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    • I’m so glad you like it Hannah! My first encounter with Rutter’s music is kind of a John Lennon moment (thankfully without the shooting). I remember it clearly and exactly! I was in a record shop in Birmingham, England on a Friday afternoon in late November 1992; killing time, waiting for a train back to London. Requiem: Pie Jesu was playing on the shop’s sound system and I so totally fell in love with it I asked one of the assistants what was playing and promptly bought two copies of the CD — one for me and one for my mother. I’m not religious, and as a child was taken to Presbyterian churches, so I have no background knowledge of choral music, but I love it. I totally fall apart listening to Tompkins ‘When David Heard’ 9https://www.youtube.com/watch?v=I1jXT8k7zWU), and wish I could sing so that I could be part of a choral performance of one of these great works.

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      • Singing is one of the things that keeps me going. It brings me joy, at times I find it to be a mystical experience (I don’t talk about that much), and it can both ground me and transport me, sometimes alternately, sometimes simultaneously. And it brings me comfort, even in the darkest times of serious illness. Those intense feelings are not constant, of course. Nothing that intense is. A lot of times practice is just the struggle of learning something incredibly difficult and new. But our Choir Director is brilliant at balancing our rehearsal folders. If we are learning a piece that is really stretching us musically, we will also have pieces in our folders that we have performed before and/or pieces that are easy to learn.

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      • I get that. I love to sing, but recognise that I’m pretty tuneless, so confine myself to belting out old favourites when I’m alone. I suspect fellow drivers at traffic lights get a bit of a giggle watching me. 🙂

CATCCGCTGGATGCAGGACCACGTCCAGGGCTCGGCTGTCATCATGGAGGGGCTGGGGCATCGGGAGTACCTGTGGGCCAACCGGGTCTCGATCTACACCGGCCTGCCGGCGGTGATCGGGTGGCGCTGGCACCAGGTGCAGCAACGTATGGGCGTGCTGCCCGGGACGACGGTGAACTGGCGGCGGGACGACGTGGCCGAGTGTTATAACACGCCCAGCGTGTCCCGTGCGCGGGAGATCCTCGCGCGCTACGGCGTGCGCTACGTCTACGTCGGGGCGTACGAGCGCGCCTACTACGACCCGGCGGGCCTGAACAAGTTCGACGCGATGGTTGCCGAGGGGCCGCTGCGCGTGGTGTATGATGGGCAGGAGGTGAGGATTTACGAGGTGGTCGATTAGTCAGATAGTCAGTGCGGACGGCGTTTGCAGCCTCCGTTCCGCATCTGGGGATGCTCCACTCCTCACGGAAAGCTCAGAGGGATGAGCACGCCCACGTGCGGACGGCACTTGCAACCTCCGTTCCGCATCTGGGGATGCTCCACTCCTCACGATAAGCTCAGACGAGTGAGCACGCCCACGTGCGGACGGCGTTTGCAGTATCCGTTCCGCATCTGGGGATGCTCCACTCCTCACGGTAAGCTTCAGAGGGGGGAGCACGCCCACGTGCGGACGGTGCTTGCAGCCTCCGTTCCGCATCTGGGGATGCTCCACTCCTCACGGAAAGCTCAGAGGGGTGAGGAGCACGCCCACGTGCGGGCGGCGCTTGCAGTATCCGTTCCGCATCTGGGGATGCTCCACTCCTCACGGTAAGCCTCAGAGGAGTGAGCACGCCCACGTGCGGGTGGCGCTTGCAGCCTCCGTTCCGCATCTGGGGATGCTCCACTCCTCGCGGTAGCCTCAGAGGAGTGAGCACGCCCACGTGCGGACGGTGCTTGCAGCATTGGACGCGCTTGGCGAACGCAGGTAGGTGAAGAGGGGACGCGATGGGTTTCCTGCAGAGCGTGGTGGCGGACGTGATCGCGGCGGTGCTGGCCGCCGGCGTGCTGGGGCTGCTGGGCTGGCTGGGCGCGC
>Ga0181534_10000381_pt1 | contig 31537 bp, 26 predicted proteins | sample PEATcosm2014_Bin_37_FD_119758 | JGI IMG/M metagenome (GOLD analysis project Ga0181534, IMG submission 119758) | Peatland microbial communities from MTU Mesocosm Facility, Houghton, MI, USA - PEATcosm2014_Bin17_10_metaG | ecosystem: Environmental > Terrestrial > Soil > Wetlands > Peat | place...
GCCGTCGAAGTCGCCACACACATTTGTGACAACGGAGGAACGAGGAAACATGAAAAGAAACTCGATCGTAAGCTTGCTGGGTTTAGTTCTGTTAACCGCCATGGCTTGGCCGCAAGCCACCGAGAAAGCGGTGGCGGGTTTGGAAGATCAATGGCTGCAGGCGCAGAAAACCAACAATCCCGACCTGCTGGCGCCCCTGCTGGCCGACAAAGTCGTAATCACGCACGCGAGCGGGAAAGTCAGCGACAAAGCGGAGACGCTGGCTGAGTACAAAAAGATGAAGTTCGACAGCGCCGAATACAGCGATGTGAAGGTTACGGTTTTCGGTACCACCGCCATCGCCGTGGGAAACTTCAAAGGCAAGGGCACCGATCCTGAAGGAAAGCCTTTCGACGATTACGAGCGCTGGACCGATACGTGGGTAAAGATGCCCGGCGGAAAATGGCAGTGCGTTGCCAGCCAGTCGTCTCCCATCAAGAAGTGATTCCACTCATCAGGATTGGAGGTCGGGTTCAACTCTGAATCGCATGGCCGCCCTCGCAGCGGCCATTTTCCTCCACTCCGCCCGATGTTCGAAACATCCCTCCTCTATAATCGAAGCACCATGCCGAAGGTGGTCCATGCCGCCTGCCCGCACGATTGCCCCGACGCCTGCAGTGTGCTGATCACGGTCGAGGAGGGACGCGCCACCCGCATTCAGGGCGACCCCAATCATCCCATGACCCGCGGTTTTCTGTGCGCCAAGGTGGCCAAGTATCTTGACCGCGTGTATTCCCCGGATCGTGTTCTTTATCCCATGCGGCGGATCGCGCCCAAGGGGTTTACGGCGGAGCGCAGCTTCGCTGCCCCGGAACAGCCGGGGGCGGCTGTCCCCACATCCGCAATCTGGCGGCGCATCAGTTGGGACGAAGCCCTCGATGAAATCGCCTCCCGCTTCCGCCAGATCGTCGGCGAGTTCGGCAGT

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      • Thank you for this YouTube link!! I have never sung anything by Tompkins, nor was I familiar with this piece. It is haunting. James Barclay’s comment that this music is very difficult to sing is so true. It sounds so easy, but it is incredibly hard. If even one singer is off by as little as an eighth note in timing, it all doesn’t line up, and it doesn’t work. Add to that the fact that dynamics have to be crafted with such nuance, and that no single voice can stick out; your vocal section of 4, or 12 voices have to sound like a single voice. When you open a piece of music from this period, the tendency is to look at the notes and say to yourself, “Oh, this will be easy.” And then, with all of the above, it turns out to be one of the most difficult pieced in your rehearsal folder. It is not uncommon for us to work on a 2.5 minute piece of Renaissance music for 2 months before we perform it.

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      • Wow! Thank you for this insight into how choirs work. I listen to the finished result and think “that looks like fun”, never thinking about how incredibly difficult it must be to get so many people working together in such close and delicate harmony. I’m even more impressed now!

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  2. Reblogged this on Zimmerbitch: age is just a (biggish) number and commented:

    I’d forgotten all about this post, until Hannah at Zebra’s Child (http://zebraschild.com/) commented on it. It was written only two years ago, but placed alongside the recent ‘On the way’ post (https://zimmerbitch.wordpress.com/2015/05/31/on-the-way-daily-post-weekly-photography-challenge/) says something about how far I’ve come in the last couple of years in terms of learning to live more in the moment.

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  3. Pingback: “A Pathway to Joy” | Zebra's Child